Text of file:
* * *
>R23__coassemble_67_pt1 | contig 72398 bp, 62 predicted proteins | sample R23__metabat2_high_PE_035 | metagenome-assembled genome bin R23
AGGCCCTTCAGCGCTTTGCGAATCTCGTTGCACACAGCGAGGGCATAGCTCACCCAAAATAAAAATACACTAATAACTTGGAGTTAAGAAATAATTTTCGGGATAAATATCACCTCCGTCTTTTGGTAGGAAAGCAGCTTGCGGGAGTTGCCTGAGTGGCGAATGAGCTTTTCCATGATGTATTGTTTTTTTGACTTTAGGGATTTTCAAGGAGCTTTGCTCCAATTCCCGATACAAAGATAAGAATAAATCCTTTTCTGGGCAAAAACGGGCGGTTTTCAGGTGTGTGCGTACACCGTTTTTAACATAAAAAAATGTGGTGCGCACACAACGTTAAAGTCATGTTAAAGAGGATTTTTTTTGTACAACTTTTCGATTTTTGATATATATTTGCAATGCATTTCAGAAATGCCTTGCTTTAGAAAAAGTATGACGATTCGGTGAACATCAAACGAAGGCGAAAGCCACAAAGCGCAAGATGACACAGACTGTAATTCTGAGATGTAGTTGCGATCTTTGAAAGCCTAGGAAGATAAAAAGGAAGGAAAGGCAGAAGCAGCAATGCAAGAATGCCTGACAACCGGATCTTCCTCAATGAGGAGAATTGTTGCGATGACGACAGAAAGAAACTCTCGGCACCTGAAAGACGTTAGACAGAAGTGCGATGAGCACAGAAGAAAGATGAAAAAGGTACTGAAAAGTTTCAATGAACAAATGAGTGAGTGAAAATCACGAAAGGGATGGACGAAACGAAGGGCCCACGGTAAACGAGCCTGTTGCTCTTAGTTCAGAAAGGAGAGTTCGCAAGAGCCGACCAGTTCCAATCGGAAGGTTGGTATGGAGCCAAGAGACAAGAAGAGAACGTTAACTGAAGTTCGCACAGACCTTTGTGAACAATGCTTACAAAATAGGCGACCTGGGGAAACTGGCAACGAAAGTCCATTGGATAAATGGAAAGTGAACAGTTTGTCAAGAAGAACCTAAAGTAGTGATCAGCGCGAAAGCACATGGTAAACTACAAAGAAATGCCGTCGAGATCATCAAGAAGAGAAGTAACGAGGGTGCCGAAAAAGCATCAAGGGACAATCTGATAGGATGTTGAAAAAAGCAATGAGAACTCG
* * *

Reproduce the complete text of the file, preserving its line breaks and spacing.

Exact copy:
>R23__coassemble_67_pt1 | contig 72398 bp, 62 predicted proteins | sample R23__metabat2_high_PE_035 | metagenome-assembled genome bin R23
AGGCCCTTCAGCGCTTTGCGAATCTCGTTGCACACAGCGAGGGCATAGCTCACCCAAAATAAAAATACACTAATAACTTGGAGTTAAGAAATAATTTTCGGGATAAATATCACCTCCGTCTTTTGGTAGGAAAGCAGCTTGCGGGAGTTGCCTGAGTGGCGAATGAGCTTTTCCATGATGTATTGTTTTTTTGACTTTAGGGATTTTCAAGGAGCTTTGCTCCAATTCCCGATACAAAGATAAGAATAAATCCTTTTCTGGGCAAAAACGGGCGGTTTTCAGGTGTGTGCGTACACCGTTTTTAACATAAAAAAATGTGGTGCGCACACAACGTTAAAGTCATGTTAAAGAGGATTTTTTTTGTACAACTTTTCGATTTTTGATATATATTTGCAATGCATTTCAGAAATGCCTTGCTTTAGAAAAAGTATGACGATTCGGTGAACATCAAACGAAGGCGAAAGCCACAAAGCGCAAGATGACACAGACTGTAATTCTGAGATGTAGTTGCGATCTTTGAAAGCCTAGGAAGATAAAAAGGAAGGAAAGGCAGAAGCAGCAATGCAAGAATGCCTGACAACCGGATCTTCCTCAATGAGGAGAATTGTTGCGATGACGACAGAAAGAAACTCTCGGCACCTGAAAGACGTTAGACAGAAGTGCGATGAGCACAGAAGAAAGATGAAAAAGGTACTGAAAAGTTTCAATGAACAAATGAGTGAGTGAAAATCACGAAAGGGATGGACGAAACGAAGGGCCCACGGTAAACGAGCCTGTTGCTCTTAGTTCAGAAAGGAGAGTTCGCAAGAGCCGACCAGTTCCAATCGGAAGGTTGGTATGGAGCCAAGAGACAAGAAGAGAACGTTAACTGAAGTTCGCACAGACCTTTGTGAACAATGCTTACAAAATAGGCGACCTGGGGAAACTGGCAACGAAAGTCCATTGGATAAATGGAAAGTGAACAGTTTGTCAAGAAGAACCTAAAGTAGTGATCAGCGCGAAAGCACATGGTAAACTACAAAGAAATGCCGTCGAGATCATCAAGAAGAGAAGTAACGAGGGTGCCGAAAAAGCATCAAGGGACAATCTGATAGGATGTTGAAAAAAGCAATGAGAACTCG